[0070] Basically, the system prompts the user through a series of screens. In the preferred embodiment, the first screen includes a picture of a body (human or animal). The user clicks on the part of the body that is exhibiting the problematic symptoms or that represents the user's primary complaint. In anther embodiment, the user may also input the symptoms or primary complaint directly into the system. In yet another embodiment, the user may select to enter the system by choosing a corresponding specialty or area that reflects the users symptoms or primary complaint. One or more screens are then presented asking the user queries relating to the symptoms or primary complaint. The user enters responses that are evaluated by the system. Each query corresponds to a set of possible alternative diagnoses, the possibility set. Each diagnosis has a possibility factor for a given query called a primary bias value, that is provided by a human expert (e.g., a medical expert such as a physician). The bias value reflects the expert's conception of the relative degree of predictive value of the query for the particular alternative diagnosis relative to other alternatives in the possibility set. The system evaluates the user responses to provide a set of secondary bias values, and ranks the alternatives in the possibility set, based on secondary bias values, to provide a decision comprising the ranked set of alternatives.

[0071] Expert knowledge regarding diagnosis is encapsulated in both the primary and secondary bias values. The primary bias values are preset by a human expert according to the expert's conception (e.g., knowledge, intuition, judgment and experience) of the relative degree of predictive value of the query (more accurately, the value of the response to the query) for the particular alternative diagnosis relative to other alternatives in the possibility set. These expert-provided bias values are activated, or modified according to the user responses to provide secondary bias values. Typically the user responds by clicking a “yes” or “no” for each query, or a gradation of yes or no, such as “sometimes.” The user can, however, enter any response to a particular query that can be reflected in a range and degree, provided that the option to fine tune the response by selecting such a range or degree is available for the particular query. The graded value (i.e., “sometimes”) representing the user response for a given query reflects the user's conception (e.g., comprehension, memory of symptom, degree of symptom, etc.) of the degree to which the response to the query is true or relevant.

[0072] The corresponding primary bias value for each diagnosis is multiplied by the user response value to enable calculation of the corresponding secondary bias value. For example, if a user responds to a query with a “sometimes,” having a user response value of 0.5, and the primary bias value for an ACL tear diagnosis for that query is, e.g., 0.6, then the user response 0.5 is (in the absence of a “diagnostic dependency”; see herein below) simply multiplied by the primary bias value 0.6 to produce a secondary bias value of 0.3. After the products for all queries and corresponding diagnoses are calculated, the products for each possible diagnosis are summed and averaged by the number of queries answered or activated by any change in state or any positive degree of response other than the default response of the query which is null state (e.g., a response of “no”, but is not limited to that domain and the default state can be qualified or quantified in an unlimited way). The average values, representing the ranking values of the alternatives, indicate the most likely diagnoses. Typically, the four most likely diagnoses are displayed. However, a complete ranking of all diagnoses is optionally available to the user. Typically, an average accuracy of the system of about 98% is embodied in the four most-likely diagnoses.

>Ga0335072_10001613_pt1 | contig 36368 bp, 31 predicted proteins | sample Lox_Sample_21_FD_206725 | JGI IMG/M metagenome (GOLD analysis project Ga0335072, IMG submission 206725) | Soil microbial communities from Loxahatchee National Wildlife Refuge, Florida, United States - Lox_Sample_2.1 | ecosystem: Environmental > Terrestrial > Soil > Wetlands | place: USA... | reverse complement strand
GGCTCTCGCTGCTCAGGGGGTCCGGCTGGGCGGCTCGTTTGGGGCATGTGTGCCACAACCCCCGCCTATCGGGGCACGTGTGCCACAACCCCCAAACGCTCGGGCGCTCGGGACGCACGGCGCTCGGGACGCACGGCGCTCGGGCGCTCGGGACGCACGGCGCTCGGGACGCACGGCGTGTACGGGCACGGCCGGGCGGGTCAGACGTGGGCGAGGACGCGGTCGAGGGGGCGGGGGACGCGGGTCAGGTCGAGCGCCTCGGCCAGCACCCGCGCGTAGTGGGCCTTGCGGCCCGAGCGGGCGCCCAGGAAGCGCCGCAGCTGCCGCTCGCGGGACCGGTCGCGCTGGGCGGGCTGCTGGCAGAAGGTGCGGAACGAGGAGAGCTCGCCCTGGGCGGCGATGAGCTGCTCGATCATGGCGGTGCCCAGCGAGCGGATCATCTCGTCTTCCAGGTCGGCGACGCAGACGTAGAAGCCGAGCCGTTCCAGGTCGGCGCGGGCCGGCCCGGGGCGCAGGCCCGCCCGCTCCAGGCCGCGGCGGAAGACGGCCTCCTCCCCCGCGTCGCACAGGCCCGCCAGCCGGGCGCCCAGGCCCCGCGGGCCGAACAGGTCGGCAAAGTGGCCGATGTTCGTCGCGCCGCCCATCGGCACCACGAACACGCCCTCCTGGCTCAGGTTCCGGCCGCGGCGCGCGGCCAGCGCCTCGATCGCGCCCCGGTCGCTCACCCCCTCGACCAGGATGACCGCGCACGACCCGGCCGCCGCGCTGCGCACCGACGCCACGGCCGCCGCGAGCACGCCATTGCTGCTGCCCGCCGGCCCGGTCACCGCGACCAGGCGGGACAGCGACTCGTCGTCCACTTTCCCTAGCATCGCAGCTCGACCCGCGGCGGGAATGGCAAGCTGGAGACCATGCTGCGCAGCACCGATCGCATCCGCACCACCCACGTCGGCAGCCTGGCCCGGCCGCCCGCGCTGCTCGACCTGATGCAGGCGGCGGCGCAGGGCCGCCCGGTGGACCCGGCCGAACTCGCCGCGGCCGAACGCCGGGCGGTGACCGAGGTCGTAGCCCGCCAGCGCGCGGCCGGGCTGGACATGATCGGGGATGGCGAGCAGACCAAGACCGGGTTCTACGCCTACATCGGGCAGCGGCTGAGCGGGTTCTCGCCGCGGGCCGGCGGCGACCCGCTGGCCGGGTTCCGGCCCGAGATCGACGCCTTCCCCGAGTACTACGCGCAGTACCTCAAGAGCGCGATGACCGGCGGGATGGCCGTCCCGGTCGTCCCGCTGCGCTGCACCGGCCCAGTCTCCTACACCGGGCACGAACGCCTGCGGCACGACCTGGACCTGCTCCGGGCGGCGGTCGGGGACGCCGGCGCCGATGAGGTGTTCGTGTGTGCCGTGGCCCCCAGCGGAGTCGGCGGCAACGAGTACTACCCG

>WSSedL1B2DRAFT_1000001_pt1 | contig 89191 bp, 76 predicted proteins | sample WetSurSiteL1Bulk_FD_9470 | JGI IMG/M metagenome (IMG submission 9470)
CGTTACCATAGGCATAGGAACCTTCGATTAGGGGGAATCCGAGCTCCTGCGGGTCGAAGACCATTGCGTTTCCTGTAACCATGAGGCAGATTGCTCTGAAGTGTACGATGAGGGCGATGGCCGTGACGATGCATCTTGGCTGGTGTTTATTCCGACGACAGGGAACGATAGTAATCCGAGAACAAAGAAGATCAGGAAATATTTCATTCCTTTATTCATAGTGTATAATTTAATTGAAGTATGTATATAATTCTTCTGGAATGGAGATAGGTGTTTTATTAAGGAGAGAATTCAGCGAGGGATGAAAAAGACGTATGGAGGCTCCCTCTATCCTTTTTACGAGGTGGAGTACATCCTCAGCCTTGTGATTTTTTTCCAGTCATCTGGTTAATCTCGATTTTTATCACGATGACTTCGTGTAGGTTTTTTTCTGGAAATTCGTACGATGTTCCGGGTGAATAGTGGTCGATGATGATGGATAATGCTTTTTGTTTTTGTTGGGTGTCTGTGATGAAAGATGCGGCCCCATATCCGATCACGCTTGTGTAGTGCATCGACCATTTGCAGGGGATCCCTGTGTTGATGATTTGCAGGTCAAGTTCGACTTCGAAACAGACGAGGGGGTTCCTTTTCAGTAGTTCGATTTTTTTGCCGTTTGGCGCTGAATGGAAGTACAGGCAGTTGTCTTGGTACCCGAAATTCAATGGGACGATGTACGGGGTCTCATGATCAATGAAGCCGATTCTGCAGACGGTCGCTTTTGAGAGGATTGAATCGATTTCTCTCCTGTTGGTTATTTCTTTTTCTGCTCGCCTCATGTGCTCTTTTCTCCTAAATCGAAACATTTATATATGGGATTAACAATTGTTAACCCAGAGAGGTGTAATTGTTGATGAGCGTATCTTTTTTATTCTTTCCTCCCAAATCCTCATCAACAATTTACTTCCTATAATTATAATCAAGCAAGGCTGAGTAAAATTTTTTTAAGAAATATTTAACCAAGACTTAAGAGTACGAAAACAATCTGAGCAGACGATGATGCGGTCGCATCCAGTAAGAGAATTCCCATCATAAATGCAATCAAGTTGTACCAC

[0073] In one embodiment, the queries, and diagnoses are grouped according to medical specialty (i.e., orthopedics, heart, internal medicine, etc.). In another embodiment, a user interface allows the system to provide either more or less elaboration (related information) on each diagnosis, depending on the type of end user. In yet another embodiment, the user interface is a “virtual doctor” that emulates/simulates different doctor personalities, which the user can select. The manner in which the queries and the explanations are given to the user is based on the doctor personality.

[0074] Additionally, the system may optionally provide (i.e., recommend) possible actions for a user/responder to take for a given diagnosis. These possible actions include, but are not limited to reported causes of the problem, treatments, specialists, home remedies, prescriptions and nonprescription drugs, health insurance, health product manufacturers for each diagnosis, hospitals, pharmacists and support groups, etc.

[0075] SYSTEM AND METHOD FOR EMULATING HUMAN DECISION MAKING.

[0076] The present invention provides a method of decision making or diagnosis by processing responses to queries, or symptoms. The invention is applicable to any subject or problem area that manifests “symptoms” or any domain that requires decision-making. Symptoms include test results, or responses to queries. For example, in the medical context, test results include cholesterol counts to determine general health or heart condition. The invention is applicable to diagnosing both inanimate and animate (e.g., biological or non-biological) symptoms. Thus, the invention is applicable to diagnosing machine symptoms, software problems, or any problem manifesting symptoms. The present invention encompasses software applications using an algorithm and a variation of fuzzy logic to make queries and diagnoses in the attempt to emulate the physician decision-making process.